In the year since Russia invaded Ukraine, Israel has welcomed tens of thousands of refugees from the country, who joined the 500,000-strong community of Ukrainian nationals already living in the country.
Now, on the first anniversary of the invasion, The Media Line talks to Anna Vengerovski, a 25-year-old Ukrainian Israeli student at the Hebrew University of Jerusalem about the moment she learned that the war had begun, her fears for her family in Kharkiv and her desire to return to the place of her birth.
One year into the war, what are your thoughts?
It's really hard to explain and it's difficult to understand that we are already in this for one year.
I can remember this like it was yesterday. I think that it’s the most horrible day in the life of every Ukrainian. We thought that maybe it was going to be two weeks, maybe it's going to be one month. And here we are, already in this for one year.
And I still can’t go home, can’t see my parents. It’s just sad and it feels unfair like the world is against us.
How do you feel about being away from Ukraine during the war?
It's really hard. I came to Israel eight years ago; I made aliyah. So each year I went home for one month, trying to go as much as possible because after the army comes my studies. But now the understanding that you just can’t do this, it's horrible. You can’t see your family, you can't go there.
Before the war I could go to my city. There was a straight flight for three hours and I’d be home. Now I can’t go there, it’s really dangerous.
I was in Poland two months ago and when I came to Warsaw, which looks like my city, the first thing I started to do was I started to cry...because I understood that I can travel the world, but I can't go to my home, to my parents. I think I understood only when I went abroad that I can’t go home.
Are your parents still there?
Yes. My parents didn't leave their city, Kharkiv. They didn't leave there from the moment the war started and they are still there.
What is their day-to-day life like since the war began?
They're going to work, they're trying to keep life as usual as possible, with lots of sirens throughout the day, with explosions that happen every day.
A person in such a situation, living in a war for one year, they're trying to live the way that they did before - to go work, to go shop, trying to do the basic things that now are not so basic.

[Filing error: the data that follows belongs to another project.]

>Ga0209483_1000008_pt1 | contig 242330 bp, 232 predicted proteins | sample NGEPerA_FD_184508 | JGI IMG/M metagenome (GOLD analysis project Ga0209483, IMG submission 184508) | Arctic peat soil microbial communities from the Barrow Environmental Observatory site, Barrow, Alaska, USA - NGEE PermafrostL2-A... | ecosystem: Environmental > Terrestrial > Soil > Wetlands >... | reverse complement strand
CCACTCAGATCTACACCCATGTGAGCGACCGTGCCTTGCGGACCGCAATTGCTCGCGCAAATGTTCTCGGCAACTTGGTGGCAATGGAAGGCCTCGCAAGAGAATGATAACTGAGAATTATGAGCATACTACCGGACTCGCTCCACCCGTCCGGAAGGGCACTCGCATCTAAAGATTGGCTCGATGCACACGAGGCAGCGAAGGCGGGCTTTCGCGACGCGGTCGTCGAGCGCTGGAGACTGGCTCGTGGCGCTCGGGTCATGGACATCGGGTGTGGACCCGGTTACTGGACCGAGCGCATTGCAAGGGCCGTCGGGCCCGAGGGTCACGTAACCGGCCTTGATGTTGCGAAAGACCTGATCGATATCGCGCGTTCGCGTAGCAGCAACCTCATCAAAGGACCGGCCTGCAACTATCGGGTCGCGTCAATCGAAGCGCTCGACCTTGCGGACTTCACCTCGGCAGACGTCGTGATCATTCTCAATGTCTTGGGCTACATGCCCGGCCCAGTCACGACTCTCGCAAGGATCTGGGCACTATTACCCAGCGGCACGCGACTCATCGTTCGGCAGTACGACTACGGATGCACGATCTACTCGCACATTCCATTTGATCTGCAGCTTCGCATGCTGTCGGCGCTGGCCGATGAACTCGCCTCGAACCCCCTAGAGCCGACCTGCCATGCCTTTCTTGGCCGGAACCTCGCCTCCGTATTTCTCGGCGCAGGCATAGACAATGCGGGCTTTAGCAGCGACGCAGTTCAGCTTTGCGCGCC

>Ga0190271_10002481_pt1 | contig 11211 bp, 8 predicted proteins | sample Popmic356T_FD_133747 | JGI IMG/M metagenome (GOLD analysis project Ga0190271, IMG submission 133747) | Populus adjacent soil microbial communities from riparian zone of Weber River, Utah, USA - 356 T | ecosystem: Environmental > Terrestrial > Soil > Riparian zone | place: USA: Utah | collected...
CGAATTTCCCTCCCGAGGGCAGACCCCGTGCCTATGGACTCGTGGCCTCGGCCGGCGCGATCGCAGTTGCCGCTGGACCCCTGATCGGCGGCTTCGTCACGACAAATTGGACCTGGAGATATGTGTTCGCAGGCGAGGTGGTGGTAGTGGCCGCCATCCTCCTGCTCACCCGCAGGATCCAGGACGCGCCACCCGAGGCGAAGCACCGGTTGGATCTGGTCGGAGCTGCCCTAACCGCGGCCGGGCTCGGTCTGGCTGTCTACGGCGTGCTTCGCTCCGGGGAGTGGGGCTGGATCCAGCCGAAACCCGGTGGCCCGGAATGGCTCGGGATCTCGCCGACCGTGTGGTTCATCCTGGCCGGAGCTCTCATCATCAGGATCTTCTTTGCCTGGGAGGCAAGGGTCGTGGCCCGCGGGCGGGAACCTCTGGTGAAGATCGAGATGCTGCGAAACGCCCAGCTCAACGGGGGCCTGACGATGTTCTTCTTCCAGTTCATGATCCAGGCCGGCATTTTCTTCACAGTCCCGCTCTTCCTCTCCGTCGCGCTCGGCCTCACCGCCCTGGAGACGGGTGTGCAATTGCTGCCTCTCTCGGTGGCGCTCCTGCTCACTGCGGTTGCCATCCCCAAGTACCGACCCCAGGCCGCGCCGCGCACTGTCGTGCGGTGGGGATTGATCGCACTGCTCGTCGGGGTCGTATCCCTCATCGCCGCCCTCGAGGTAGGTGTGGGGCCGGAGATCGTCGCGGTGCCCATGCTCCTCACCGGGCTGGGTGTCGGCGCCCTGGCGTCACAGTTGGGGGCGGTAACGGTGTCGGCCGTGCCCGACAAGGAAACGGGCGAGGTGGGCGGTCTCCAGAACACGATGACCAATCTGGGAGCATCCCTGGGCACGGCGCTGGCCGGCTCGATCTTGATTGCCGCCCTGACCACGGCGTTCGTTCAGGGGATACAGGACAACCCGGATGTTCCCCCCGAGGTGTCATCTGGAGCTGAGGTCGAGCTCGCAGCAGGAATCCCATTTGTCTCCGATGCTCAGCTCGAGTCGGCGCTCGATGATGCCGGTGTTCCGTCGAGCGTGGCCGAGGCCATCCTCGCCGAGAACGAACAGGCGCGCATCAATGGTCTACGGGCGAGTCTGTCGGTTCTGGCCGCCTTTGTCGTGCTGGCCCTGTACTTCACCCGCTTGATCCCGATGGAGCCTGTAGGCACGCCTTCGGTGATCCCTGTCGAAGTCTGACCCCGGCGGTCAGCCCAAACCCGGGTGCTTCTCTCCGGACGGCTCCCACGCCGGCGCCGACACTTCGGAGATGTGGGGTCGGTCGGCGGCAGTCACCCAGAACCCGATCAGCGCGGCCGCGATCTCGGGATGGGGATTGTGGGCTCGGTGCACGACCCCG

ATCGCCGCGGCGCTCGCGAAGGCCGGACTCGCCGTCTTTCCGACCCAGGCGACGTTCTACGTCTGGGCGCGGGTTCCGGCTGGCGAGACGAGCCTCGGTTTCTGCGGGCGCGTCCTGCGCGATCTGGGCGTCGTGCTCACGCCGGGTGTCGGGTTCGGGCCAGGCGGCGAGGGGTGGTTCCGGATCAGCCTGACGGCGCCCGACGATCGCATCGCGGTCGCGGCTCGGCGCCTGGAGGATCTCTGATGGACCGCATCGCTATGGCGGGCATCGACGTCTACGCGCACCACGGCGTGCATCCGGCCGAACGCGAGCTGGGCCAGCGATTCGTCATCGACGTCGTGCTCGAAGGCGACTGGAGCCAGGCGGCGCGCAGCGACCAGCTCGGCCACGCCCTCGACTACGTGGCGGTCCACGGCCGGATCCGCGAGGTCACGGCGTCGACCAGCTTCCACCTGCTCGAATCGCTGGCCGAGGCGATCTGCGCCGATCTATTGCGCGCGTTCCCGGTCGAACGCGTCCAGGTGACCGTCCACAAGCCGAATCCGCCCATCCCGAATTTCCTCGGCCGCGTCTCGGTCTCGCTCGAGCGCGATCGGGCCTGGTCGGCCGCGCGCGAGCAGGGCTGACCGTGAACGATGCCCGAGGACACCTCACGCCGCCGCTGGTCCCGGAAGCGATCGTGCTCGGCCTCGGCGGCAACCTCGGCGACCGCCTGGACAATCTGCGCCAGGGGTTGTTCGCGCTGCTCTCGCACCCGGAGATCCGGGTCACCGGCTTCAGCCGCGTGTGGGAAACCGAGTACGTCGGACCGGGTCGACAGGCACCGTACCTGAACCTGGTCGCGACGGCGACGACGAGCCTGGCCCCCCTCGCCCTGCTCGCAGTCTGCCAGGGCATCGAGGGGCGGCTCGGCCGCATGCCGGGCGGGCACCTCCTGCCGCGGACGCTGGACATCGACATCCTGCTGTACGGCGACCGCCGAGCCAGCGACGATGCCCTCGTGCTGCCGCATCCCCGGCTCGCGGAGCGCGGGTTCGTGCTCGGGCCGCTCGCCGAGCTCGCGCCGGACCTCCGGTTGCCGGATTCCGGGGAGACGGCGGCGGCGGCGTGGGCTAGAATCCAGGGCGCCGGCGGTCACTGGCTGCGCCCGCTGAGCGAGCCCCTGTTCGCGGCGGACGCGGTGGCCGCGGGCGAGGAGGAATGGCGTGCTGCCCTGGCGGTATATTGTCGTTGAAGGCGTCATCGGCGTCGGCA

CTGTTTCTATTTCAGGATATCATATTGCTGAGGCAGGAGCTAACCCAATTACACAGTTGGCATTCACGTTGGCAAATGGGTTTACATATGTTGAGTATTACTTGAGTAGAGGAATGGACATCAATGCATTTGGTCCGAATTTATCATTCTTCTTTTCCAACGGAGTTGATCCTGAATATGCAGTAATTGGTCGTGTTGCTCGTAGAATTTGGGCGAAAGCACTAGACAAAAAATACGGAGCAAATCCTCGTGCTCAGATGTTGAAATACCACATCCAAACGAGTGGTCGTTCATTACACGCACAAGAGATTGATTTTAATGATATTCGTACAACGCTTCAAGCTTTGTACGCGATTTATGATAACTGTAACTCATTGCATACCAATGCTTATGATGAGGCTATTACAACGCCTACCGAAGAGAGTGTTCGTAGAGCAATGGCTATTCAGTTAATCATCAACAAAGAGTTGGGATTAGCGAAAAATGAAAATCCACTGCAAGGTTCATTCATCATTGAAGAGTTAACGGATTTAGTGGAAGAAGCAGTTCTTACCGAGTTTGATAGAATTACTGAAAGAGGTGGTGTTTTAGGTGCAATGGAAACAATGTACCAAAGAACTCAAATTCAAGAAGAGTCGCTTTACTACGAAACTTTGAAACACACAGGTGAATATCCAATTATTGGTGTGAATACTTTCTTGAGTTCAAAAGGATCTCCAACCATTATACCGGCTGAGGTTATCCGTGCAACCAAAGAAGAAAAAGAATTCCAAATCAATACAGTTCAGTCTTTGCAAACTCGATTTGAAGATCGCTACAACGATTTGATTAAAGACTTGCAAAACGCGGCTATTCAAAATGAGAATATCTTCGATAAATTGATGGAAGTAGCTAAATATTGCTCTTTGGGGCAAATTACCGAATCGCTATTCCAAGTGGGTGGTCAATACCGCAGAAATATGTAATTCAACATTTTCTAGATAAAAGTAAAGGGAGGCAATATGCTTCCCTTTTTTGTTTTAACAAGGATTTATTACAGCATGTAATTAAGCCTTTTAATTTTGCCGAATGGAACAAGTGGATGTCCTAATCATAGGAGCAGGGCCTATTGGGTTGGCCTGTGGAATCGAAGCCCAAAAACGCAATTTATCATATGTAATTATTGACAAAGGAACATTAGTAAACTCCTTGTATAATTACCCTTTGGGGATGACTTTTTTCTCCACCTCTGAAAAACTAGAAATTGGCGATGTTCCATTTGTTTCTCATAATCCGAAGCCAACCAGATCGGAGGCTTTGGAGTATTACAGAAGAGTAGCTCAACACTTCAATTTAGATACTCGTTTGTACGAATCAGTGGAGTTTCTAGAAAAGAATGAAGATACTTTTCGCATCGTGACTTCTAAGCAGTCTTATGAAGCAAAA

Do you know any families who left Ukraine but are now returning?
I know families that left cities that were bombed a lot and now they are coming back to their cities.
They tried to go to another part of Ukraine where there was more silence and there were not so many explosions. But now they're coming back to their cities because they want to go home.
I know someone who was here - she also made aliyah nine years ago - and half a year after the war started, she decided to go back to Ukraine to be there with her parents. I saw on Instagram the day she decided to go back.
Do you ever think about going back?
Yes. I think it is the thought of every new immigrant that comes from another country. When there are hard times, you always think about home and you think about good things.
I remember when the war started, we were just sitting there in shock, feeling that [I am] in a safe place and my family is not.
[I had] the feeling that I gave two years of my life to the Israeli army because I'm Jewish and I’m Israeli and wanted it, and now there is a feeling that I want to give to Ukraine because that's my home, the place that I lived for 17 years.
For a few moments [I had] this thought, but my parents would kill me if I would come.
You mentioned that you served in the Israeli army; how do you feel about Israel's stance on the war?
It's really not a simple situation where Israel is right now, because we have Syria and Russia.
Israel tried to keep the peace and to help Ukraine in different ways as much as possible through humanitarian help and with groups like [Israeli rescue organization United] Hatzalah, and people who came and made the camp for medical [assistance].
But I think the government needs to think about who its main enemy is. I think that it’s always possible to do more, but Israel is trying.
What are your thoughts about the international aid that Ukraine has received overall? Do you think that the world should have done more?
It's two sides of the coin, I think. First of all, we are getting a lot of help from the whole European community, through the United States - money and weapons.
So many countries are also helping Ukrainian refugees, so we can't be thankful enough for this, for this amount of help.
But on the other side, as the little Ukrainian that lives inside of me, I can't understand how this can happen in the heart of Europe in the 21st century. That's the question that I ask myself all the time.